Every Monday our authors provide a round-up of the latest peer-reviewed journal publications. We cover all issues of major health economics journals as well as some other notable releases. Visit our Resources page for links to more journals or follow the HealthEconBot. If you’d like to write one of our weekly journal round-ups, get in touch.
Volume 38, Issue 7
A chunk of this issue is dedicated to research and debate about the guidance provided by the US National Comprehensive Cancer Network (NCCN) in their ‘Evidence Blocks’, which essentially constitute a value framework. The article that triggered it all is concerned with the accuracy and usefulness of the NCCN’s affordability ratings for treatments. The authors reviewed the NCCN’s ‘Evidence Blocks’ against Medicare costs for a total of 1,386 treatments. In short, they found that the affordability rating was usually accurate, but that discrepancies were observed in some cases, such that higher cost treatments were identified as being more affordable. That doesn’t seem very controversial.
What spurred the debate was a commentary piece inspired by this research. The authors highlight that, by providing oncologists with a value assessment that takes into account affordability, the NCCN is implicitly (or perhaps explicitly) stating that societal costs should be considered by physicians. In the context of the NHS, this seems like a blatantly obvious requirement in achieving good health outcomes for all. But in the individualistic US, it’s arguably perverse. A further commentary piece in this issue pokes holes in the means by which the NCCN identifies affordability, with problems stemming – in part – from the conflict between a patient and a societal perspective. This matter is picked up in a letter, currently in press, essentially denying that the NCCN is trying to take any stance and is simply providing information to guide shared-decision making. But in choosing which evidence to use and include their Evidence Blocks, the NCCN is unavoidably dismounting the fence.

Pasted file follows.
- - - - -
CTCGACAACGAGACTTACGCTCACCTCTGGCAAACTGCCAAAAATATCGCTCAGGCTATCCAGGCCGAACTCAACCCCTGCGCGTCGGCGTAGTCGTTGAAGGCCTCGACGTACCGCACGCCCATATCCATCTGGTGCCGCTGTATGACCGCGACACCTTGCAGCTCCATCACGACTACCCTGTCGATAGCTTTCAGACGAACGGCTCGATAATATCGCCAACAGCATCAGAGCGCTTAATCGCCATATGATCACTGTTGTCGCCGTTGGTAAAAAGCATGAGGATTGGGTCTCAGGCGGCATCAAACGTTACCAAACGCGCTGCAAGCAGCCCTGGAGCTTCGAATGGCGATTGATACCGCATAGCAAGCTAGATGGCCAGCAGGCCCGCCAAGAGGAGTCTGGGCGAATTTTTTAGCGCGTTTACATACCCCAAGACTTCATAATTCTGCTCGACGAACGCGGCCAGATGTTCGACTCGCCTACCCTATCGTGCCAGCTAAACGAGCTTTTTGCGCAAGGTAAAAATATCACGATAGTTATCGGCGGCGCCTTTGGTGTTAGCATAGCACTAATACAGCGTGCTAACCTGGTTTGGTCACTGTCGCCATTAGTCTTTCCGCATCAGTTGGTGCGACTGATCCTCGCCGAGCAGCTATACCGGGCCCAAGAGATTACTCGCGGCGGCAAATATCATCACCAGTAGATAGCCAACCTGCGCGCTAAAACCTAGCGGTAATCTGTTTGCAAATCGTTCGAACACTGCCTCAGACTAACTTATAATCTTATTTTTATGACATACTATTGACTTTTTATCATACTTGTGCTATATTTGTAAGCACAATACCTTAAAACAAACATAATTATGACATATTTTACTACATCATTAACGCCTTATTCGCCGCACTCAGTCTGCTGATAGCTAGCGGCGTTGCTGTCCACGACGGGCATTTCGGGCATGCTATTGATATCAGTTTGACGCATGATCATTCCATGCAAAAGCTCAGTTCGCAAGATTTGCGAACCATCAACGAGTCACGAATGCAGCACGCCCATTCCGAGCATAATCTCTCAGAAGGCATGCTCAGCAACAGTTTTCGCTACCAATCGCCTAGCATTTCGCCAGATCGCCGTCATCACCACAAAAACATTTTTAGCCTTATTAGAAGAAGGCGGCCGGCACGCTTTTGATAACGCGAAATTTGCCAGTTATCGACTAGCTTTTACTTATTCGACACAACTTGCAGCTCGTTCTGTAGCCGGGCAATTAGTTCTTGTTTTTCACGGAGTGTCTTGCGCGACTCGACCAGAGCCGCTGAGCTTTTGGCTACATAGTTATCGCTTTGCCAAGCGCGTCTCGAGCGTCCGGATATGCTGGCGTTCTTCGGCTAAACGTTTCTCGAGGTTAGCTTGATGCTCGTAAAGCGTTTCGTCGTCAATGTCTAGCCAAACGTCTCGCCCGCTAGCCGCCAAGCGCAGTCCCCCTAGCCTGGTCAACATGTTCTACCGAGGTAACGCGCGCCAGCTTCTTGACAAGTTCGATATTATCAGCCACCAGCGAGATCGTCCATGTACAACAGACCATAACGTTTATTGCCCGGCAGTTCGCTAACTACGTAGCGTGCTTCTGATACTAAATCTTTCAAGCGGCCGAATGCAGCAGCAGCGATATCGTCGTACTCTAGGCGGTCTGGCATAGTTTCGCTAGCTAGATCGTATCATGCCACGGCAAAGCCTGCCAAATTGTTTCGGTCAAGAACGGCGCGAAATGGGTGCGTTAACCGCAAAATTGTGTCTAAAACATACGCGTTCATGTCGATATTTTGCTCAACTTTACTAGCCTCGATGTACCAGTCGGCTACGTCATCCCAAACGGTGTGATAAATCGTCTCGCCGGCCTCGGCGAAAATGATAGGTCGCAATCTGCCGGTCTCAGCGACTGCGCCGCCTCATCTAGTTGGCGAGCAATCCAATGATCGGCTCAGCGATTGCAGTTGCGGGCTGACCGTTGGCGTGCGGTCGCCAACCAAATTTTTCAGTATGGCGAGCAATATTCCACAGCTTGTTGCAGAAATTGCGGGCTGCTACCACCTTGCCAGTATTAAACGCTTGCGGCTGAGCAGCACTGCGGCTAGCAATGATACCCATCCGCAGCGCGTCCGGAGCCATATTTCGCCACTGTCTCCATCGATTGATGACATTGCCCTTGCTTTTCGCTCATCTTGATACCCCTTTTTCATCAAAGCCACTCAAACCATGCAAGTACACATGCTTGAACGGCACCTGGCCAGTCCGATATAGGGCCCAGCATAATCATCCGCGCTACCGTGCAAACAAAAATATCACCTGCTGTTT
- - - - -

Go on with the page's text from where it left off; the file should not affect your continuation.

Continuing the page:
In addition to the original NCCN research article, there are three other studies in this issue based on reviews. One of them has been discussed before on the blog. It’s an educational review, with a particularly huge reference list, looking at methods for evaluating service delivery interventions. There’s also a methodological review of cost-effectiveness models in metastatic colorectal cancer and a systematic review of evidence on the costs associated with myasthenia gravis (a neuromuscular disease that I had to Google).
This issue also includes another two papers that we’ve written about before on the blog. There’s the new valuation protocol for the EQ-5D-Y, which I discussed in May. There’s also a case study of using R and Shiny for cost-effectiveness modelling, which was covered on the blog not once, but twice (and now, I suppose, thrice).
Volume 124, Issue 6